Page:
You will need big shell-on shrimp (10-15 per pound size, ask your fish guy), depending on how much your crowd loves them, buy 3-5 per person or what you can afford.

Simply clean the shrimp by removing the shell, keeping the tails on so you have a handle for dipping.  I find the easiest way is to gently fold at the seam of the tail section, the connective shell structure will pop so that the body portion can be removed without ripping the tail apart.  I always remove the digestion tract (I won’t eat shrimp with it left in – ew).  Toss them in a little olive oil, salt and pepper and transfer to a baking sheet in a 400ºF oven for 10 minutes.  You can flip them over after about 7 minutes but they will cook just fine on their own.

The dipping sauce for this cocktail consists of the following:

  • horseradish (from a jar, creamed is fine)
  • chili sauce (also jarred, I found it next to the Dijon mustards at my local grocery)
  • Ketchup
  • fresh lemon juice
  • Worcestershire sauce

Mix equal parts of the chili sauce and ketchup in a small bowl.  Add about a tablespoon of fresh lemon juice, or a light squeeze of half a lemon.  Add a few dashes of Worcestershire sauce and stir to incorporate.  If you like a fiery shrimp dip add a good amount of the horseradish, if you are not partial to the heat you can leave it out entirely and still enjoy yourself.  I added 3 teaspoons of horseradish and everyone loved it, however we tend to like heaps of wasabi on our sushi as well.   

The Mexican Version

Under the direction of mom, I was tasked with the appetizer to our family gathering.  She called it shrimp cocktail and then went on listing the ingredients I would need to prepare the dish.  My hubby and I looked at her quizzically – do you mean ceviche?  No, it’s shrimp cocktail.  It was like trying to explain that a crepe and a pancake are in fact two different things, however they do share some of the same ingredients and look pretty similar.  Just let it go, I thought.  All I wanted to do was eat, and helping in prep means we eat all that much sooner.

This version has a few more ingredients than the road-side original.  In no particular order, you will need:

  • 4 cups of cooked baby shrimp, the frozen ones work great
  • 6 – 8 Roma tomatoes, finely diced
  • 2 large avocado, cubed
  • 1 white onion, finely diced
  • 1 – 2 roasted Poblano peppers, diced
  • 6 Serrano or jalapeño peppers, diced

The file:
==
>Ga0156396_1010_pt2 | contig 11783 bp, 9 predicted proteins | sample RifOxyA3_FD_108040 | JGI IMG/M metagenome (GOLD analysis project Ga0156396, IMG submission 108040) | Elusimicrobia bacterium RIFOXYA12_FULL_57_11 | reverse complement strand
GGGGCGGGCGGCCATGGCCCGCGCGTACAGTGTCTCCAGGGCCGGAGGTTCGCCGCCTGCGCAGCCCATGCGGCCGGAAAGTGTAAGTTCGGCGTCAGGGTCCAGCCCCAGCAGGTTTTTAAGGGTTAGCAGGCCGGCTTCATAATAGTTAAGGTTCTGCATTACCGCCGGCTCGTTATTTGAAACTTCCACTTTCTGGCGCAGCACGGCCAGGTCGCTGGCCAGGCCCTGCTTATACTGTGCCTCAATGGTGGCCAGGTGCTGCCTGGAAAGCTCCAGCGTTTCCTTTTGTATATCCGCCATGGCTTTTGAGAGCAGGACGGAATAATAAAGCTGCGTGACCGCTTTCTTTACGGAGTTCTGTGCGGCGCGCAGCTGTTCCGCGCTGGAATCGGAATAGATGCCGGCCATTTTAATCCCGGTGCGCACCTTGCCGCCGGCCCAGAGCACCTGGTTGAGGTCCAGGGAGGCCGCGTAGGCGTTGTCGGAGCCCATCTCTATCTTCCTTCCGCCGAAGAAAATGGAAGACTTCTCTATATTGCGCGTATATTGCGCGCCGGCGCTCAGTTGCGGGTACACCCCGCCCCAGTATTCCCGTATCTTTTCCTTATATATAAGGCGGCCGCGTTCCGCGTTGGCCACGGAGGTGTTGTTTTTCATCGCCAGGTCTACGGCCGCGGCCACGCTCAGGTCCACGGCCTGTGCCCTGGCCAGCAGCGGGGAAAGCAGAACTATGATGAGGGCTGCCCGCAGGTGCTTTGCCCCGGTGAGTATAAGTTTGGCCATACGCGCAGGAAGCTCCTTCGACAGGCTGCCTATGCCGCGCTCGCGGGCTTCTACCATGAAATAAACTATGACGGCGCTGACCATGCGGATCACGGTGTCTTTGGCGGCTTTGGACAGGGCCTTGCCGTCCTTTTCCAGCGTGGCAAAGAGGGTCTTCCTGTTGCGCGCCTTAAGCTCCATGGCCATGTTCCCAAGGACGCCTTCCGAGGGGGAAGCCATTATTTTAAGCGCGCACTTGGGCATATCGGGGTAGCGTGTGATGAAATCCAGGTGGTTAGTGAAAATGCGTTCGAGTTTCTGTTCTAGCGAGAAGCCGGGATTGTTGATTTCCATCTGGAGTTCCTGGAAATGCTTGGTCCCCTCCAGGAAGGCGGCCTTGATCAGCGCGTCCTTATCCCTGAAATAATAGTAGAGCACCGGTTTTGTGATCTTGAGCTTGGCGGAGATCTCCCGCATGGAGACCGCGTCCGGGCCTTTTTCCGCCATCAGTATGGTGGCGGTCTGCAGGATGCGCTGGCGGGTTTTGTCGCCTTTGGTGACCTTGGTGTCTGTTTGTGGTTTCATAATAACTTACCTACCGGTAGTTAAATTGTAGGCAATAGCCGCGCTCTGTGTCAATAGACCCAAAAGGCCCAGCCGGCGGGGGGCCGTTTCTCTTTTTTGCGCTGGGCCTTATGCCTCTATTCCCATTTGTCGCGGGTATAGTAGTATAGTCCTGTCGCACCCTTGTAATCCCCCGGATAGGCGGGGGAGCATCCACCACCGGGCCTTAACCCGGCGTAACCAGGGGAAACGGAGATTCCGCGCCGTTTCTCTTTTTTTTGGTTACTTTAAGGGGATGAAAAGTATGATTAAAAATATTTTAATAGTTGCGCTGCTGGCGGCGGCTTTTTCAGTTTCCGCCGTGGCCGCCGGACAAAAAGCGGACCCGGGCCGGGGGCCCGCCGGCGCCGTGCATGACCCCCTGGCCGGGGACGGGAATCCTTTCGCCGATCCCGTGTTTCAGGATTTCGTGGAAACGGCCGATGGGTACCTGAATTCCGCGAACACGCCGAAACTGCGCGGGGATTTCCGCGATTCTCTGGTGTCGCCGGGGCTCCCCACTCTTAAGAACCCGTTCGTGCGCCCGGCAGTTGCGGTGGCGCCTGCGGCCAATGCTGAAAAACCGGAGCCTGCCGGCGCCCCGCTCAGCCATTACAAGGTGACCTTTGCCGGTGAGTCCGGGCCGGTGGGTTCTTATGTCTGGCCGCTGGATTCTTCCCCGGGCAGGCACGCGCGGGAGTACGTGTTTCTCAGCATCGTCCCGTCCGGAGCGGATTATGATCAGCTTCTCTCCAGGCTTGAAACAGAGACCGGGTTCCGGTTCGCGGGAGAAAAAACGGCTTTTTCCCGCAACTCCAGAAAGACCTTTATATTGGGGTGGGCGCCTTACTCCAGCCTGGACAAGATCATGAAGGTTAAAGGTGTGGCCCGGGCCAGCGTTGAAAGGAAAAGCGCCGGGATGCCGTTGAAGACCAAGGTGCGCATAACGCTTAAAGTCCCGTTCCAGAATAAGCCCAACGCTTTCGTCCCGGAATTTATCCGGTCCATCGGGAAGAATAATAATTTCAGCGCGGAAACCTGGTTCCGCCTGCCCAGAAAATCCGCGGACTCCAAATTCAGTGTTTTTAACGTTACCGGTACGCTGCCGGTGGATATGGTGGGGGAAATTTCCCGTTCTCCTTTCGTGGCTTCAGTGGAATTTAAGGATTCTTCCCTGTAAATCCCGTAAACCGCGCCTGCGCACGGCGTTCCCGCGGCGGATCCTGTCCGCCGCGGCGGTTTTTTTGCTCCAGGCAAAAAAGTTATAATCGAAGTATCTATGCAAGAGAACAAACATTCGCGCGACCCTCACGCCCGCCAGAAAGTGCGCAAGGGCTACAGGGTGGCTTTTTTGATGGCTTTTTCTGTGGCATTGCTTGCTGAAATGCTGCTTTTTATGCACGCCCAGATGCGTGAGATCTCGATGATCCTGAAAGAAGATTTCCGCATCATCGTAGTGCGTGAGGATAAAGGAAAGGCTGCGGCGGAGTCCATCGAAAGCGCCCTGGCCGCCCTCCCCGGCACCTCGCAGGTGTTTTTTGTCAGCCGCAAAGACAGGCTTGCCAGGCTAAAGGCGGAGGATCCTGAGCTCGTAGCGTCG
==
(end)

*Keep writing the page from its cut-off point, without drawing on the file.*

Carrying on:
• 1 bunch cilantro (about 1/2 cup when chopped)
  • 1/2 Orange pop bottle
  • juice of 2 limes
  • 1 cup ketchup
  • big pinch of salt

Toss everything in a large bowl.  You can make this ahead of the party but leave out the cilantro and avocado until serving time. 

Spoon into glasses and provide tortilla chips and crackers for munching.

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The holidays are fast approaching and I will have a whole week off of work.  This only means one thing: time to play in the kitchen!

I’m looking for a challenge, or a few since I’ll have more time to cook.  What do you want me to cook?  I need a “secret ingredient” or your favorite food.

I’ll be waiting for your input until Christmas, then choose and cook them over the break.  Sounds fun, eh? 

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Claire Robinson, Food Network Chef, is introduced by Central Market at the Texas Book Festival

The Texas Book Festival included a cooking tent hosted by Central Market, this was the setting of Claire Robinson‘s presentation.

Claire showed the audience how to prepare a roast chicken with fennel and onions, as well as a flourless chocolate cake (I will try this for Sierra’s birthday party!).  Her style is informative and laid back at the same time.  A warm energy surrounds Claire.

Her family once lived in Dallas and Houston, this festival was her first visit to Texas since those childhood days.  Claire lovingly commented that Texas is hot and everything really is bigger here!

She lives in New York with her dog, Newman, who shares her tiny kitchen akin to the size Julia Child used to write Mastering the Art of French Cooking.  She started out on Food Network as production staff for Michael Chiarello.  There was also a time that she was working with Martha Stewart and had a whisk thrown at her.  Claire survived to go on to host her own show, 5 Ingredient Fix.  The first few seasons of 5 Ingredient Fix were shot in a friend’s kitchen. Her friend received some upgraded appliances and she continued shooting there until the current season (5) where a set has been built for her show.

Claire Robinson in Austin Texas

Chef Claire Robinson explains how to roast a chicken

One of her favorite restaurants in NYC is Ippudo (Japanese noodles).
Claire is planning to run a marathon in the spring, she has already completed a half-marathon. It’s no wonder she can stay that petite!

Yours truely and Claire Robinson

Having the opportunity to meet Claire was the highlight of the whole weekend.  She is very friendly and encouraging.  Thank you Claire for visiting Austin!

MORE: Paula Deen at the 2011 Texas Book Festival